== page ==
The Trump administration's deputy chief of staff for communications posted a cartoon critical of Dr. Anthony Fauci on Facebook over the weekend, sharing the work of an artist who was barred from the White House last year for anti-Semitic imagery.
Dan Scavino, President Donald Trump’s social media adviser, posted a Ben Garrison cartoon to his Facebook page on July 12. The cartoon depicted the country’s top infectious disease expert as a faucet drowning Uncle Sam and the economy with demands to close schools, impose lockdowns, and cancel the NFL season.
“Sorry, Dr. Faucet! At least you know if I’m going to disagree with a colleague, such as yourself, it’s done publicly — and not cowardly, behind journalists with leaks. See you tomorrow!” Scavino wrote in the post’s caption. Scavino’s post garnered more than 12,000 reactions and 6,000 shares on Facebook.
Garrison is a popular right-wing cartoonist who was invited by President Donald Trump to a July 2019 White House social media summit. Days later, the White House said Garrison was no longer attending after Garrison’s past work elicited outrage and was labeled as anti-Semitic.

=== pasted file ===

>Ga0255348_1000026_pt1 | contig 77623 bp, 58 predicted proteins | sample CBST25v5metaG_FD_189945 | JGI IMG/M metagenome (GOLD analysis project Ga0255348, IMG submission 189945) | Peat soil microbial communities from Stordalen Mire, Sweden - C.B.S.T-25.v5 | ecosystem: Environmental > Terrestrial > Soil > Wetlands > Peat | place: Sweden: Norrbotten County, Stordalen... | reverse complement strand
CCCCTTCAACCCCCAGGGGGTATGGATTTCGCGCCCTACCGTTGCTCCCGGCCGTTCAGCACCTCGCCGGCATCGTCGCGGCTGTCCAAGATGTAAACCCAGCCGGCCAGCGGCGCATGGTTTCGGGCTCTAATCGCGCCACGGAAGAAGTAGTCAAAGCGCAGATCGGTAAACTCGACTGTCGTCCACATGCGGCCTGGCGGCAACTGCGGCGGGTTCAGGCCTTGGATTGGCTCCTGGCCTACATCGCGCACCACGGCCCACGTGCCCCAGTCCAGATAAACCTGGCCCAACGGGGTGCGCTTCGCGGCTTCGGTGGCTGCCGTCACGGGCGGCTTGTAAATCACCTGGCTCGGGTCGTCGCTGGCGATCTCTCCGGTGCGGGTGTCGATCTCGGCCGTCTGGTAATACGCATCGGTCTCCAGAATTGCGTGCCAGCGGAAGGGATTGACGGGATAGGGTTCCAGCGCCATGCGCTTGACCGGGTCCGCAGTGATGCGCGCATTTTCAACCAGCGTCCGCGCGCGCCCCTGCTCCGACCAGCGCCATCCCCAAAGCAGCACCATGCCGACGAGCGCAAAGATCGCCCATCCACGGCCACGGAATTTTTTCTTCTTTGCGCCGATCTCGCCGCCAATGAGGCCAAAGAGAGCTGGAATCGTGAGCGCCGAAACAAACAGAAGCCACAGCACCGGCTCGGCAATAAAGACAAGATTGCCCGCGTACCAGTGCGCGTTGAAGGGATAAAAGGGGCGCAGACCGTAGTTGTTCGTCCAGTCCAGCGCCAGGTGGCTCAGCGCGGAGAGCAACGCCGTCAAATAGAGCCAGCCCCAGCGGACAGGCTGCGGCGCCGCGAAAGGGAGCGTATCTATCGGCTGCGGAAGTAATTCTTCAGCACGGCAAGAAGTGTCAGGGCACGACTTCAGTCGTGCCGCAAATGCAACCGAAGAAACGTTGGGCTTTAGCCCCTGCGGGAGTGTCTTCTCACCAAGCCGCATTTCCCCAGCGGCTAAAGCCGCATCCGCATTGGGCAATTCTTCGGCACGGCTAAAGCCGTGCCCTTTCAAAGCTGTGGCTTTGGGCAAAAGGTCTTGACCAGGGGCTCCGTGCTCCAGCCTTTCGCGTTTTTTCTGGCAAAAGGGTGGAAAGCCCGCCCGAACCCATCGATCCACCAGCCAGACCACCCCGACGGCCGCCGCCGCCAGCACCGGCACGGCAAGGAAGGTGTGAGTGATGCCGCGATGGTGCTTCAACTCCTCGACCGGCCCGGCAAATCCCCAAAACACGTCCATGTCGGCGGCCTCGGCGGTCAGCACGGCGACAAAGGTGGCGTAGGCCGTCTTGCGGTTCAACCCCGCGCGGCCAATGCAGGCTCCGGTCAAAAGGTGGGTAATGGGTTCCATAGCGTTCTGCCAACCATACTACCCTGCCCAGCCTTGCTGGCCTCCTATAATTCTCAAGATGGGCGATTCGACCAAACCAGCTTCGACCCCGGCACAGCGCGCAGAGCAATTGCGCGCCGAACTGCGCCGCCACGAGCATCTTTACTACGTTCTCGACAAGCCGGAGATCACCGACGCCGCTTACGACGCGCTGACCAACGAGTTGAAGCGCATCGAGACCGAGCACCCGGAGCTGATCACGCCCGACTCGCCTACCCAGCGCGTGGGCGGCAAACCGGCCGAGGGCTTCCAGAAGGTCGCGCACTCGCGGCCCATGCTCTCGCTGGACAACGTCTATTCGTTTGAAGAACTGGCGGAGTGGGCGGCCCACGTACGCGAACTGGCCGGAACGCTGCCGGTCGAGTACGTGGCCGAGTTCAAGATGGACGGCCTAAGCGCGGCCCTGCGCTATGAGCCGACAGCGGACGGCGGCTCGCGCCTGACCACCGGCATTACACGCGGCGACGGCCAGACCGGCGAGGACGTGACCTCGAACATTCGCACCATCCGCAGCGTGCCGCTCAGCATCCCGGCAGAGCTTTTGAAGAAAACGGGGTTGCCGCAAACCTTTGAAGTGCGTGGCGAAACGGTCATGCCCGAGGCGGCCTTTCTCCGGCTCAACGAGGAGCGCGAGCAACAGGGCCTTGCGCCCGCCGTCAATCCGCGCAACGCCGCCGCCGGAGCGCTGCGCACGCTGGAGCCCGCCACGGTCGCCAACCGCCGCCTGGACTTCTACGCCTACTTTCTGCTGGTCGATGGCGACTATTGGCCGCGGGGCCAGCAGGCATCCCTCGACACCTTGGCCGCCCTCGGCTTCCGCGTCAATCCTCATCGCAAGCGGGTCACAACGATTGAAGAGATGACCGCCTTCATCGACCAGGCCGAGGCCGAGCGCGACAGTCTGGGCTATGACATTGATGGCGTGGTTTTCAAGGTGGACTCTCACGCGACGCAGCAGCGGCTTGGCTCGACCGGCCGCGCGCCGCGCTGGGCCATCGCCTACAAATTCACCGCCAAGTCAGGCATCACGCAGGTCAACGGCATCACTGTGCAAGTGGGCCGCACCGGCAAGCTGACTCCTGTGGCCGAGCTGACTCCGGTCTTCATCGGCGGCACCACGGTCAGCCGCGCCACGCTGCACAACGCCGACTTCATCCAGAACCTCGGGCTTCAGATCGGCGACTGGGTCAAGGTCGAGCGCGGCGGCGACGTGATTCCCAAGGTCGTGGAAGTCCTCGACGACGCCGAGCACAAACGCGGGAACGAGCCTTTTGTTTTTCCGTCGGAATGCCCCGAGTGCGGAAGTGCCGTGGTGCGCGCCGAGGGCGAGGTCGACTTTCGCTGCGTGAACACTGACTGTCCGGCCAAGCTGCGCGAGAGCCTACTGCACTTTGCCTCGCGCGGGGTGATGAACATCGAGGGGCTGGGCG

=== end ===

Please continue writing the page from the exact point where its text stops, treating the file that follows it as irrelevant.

One Garrison cartoon from 2017 featured an ominous hand, labeled ‘Rothschilds,’ controlling prominent Jewish, progressive financier George Soros with puppet strings. In the cartoon, Soros himself had David Petraeus and H.R. McMaster attached to puppet strings.
The Anti-Defamation League called the cartoon “blatantly anti-Semitic” and said Garrison attempted to portray McMaster as a puppet of a Jewish conspiracy — playing into centuries-old hateful tropes that accuse Jews of controlling the government.
Scavino’s Facebook post fits in with a larger White House effort that has characterized Fauci’s outlook on the coronavirus pandemic as overly negative. On Monday, Trump retweeted multiple posts that expressed dissatisfaction with Fauci for his dire assessments of the pandemic.
The White House denied on Monday it was conducting a smear campaign against Fauci, after multiple news outlets were told administration officials were concerned about the immunologist being wrong during the early weeks of the outbreak.